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Oregon Family Magazine

Neuroscience to Boost

12/30/2023 ● By Dr. Rebecca Jackson
When your child struggles to focus or stay on task, you may find yourself uttering, “Come on, try harder. You can do this.” While those words are well-meaning, they can do more harm than good. Struggles with attention are usually not from a lack of effort. This child often has to work harder throughout the day to accomplish the same tasks others can do easily. And with this knowledge that they are trying, yet still falling short of expectations set by parents and teachers, can come with feelings of self-doubt and shame.  

To counteract the frustrations attention challenges can create, implementing strategies to optimize and improve attention can help reduce stress and build confidence. 

Create a Routine that Signals the Brain that it’s Time to Focus.

Start by creating a dedicated space for kids to do their work that minimizes visual and noise distractions. Pick a space that is not far from where you are but is quiet and calm. 

Next, engage the sense of smell to engage the brain and support memory. Diffusing essential oils during homework time will not only be pleasant, but a recent study out of the University of California at Irvine saw a significant increase in cognition by leveraging the power of the connection between olfaction (smelling) and memory.  

Finally, begin homework time with ten minutes of vigorous exercise. While it may sound counterintuitive to have your kids move before sitting quietly, you’ll quickly notice the benefits of this routine. Studies have shown that in as little as 10 minutes, individuals who engage in physical activity score higher on cognition tests, including attention and memory. 

You Strengthen What You Practice

Sustained attention is the ability to block out distractions and maintain focus for an extended period. This aspect is needed to sit through a math class, a work meeting, or to write an article. This differs from the type of attention used to play video games or scrolling social media.  

When it comes to muscles and the brain, you strengthen what you use. It’s important to find balance in the types of attention kids use each day. People often gravitate to tasks that do not require sustained attention, such as playing video games or scrolling social media (these tasks utilize short bursts of attention that differ from sustained attention). Ensuring kids practice sustained attention daily helps improve this type of attention.  Reading a book, playing a board game, having a conversation, cooking, arts and crafts, and playing softball are all activities that utilize sustained attention.  

Reduce Stress to Maximize Focus

Stress hijacks your brain, or the more technical description is an amygdala hijack. The amygdala is a small but mighty part of the brain that processes emotions and connects emotions with other brain functions, including sensory and memory. Psych Central describes this scenario of a brain hijack as “when strong emotions take over the thinking part of your brain.” This means that times of high stress, anger, or anxiety reduce the ability to sustain attention, engage memory, or regulate reactions and behaviors.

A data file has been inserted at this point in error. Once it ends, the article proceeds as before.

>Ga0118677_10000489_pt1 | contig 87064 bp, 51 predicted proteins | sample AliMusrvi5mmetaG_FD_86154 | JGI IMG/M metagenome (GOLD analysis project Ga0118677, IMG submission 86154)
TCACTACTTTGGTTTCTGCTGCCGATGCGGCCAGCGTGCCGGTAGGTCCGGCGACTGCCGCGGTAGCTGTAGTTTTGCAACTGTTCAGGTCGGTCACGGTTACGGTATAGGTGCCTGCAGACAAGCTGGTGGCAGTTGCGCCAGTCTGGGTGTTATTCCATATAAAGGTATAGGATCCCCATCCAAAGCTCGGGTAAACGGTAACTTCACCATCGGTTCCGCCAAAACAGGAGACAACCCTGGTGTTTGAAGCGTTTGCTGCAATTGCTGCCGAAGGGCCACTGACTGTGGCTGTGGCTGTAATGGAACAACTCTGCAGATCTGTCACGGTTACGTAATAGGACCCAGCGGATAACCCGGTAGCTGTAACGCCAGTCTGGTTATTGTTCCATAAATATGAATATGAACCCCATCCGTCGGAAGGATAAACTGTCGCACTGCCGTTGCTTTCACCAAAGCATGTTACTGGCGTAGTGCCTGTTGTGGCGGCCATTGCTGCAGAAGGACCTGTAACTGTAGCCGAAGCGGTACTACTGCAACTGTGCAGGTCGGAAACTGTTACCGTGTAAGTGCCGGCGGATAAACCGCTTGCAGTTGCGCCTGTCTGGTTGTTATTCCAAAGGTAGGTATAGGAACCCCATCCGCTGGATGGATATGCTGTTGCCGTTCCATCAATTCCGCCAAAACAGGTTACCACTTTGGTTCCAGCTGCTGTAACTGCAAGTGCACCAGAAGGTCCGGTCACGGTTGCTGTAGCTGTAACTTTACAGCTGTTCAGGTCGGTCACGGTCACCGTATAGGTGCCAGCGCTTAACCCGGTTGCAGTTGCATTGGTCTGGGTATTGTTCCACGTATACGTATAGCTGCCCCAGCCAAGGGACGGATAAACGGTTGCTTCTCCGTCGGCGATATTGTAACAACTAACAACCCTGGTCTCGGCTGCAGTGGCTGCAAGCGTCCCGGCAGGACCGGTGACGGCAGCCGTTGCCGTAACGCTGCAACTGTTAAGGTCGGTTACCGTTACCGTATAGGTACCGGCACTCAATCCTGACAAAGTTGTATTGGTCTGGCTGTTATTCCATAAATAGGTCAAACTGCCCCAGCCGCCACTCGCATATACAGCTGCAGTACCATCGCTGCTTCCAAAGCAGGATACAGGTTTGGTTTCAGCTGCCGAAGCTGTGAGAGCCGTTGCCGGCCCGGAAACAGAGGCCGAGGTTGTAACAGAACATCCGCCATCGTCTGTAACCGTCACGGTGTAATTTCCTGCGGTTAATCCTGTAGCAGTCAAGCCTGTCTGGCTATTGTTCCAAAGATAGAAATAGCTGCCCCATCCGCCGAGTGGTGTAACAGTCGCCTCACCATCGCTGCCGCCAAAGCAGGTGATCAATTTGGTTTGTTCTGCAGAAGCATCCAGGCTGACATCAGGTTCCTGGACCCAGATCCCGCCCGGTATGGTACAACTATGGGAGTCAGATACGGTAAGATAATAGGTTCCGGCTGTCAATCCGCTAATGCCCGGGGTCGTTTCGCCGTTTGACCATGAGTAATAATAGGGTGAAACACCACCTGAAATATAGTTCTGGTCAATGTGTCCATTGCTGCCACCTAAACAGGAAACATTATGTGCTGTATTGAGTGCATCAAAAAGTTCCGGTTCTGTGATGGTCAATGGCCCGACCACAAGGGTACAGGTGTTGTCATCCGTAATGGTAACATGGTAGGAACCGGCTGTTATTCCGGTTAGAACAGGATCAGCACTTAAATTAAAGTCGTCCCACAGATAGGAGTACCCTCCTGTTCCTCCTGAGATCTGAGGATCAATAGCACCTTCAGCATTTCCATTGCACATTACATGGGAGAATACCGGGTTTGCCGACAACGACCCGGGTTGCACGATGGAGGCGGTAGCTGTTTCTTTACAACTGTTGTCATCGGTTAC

If your child worries about how they’ll do on a math test, it will be harder to focus on test preparation. Stressing about how much work they have to do will make it take longer to complete. Just saying “homework” can elicit a stress response for our kids, making it harder for them to focus. 

To help reduce homework stress, start by identifying the source of your child’s anxiety. If they feel overwhelmed with the work they must complete, you can guide them to make a to-do list. If they’re worried about not understanding the content, reviewing the material or finding a YouTube video demonstrating the concept can be helpful. Reassure your child that you’re there to help and support them. Whether that means allowing you to review the content or staying in the room while they work independently, you can still show support.   

Mindfulness Meditation for Kids to Improve Attention

Mindfulness meditation focuses on awareness of self and helps to improve attention, even in kids and beginners to meditation.

Taking a few moments each night at bedtime to practice breathwork can be a great place to begin mindfulness meditation practice for kids of all ages. With your child, place one hand on the chest and one on the stomach.  Take a deep breath in, breathing deep into their tummy. Then, slowly release the breath. Prompt your child to be aware of the rise and fall of their stomach and listen to their breath. Begin with just a few breaths, then gradually work up to doing this for several minutes over time.  

Not only is this deep breathing exercise very calming before bedtime, but it is also a sustained focus activity. Spending quiet time and being aware of your body and thoughts exercises attentional pathways in the brain, helping improve focus over time.  The hardest part of beginning mindfulness meditation with your child is not falling asleep as you do together!  

For more tips and strategies to optimize your child’s abilities and development, read Back on Track: A Practical Guide to Help Kids of All Ages Thrive, available on Amazon, Barnes and Noble, or anywhere you buy books!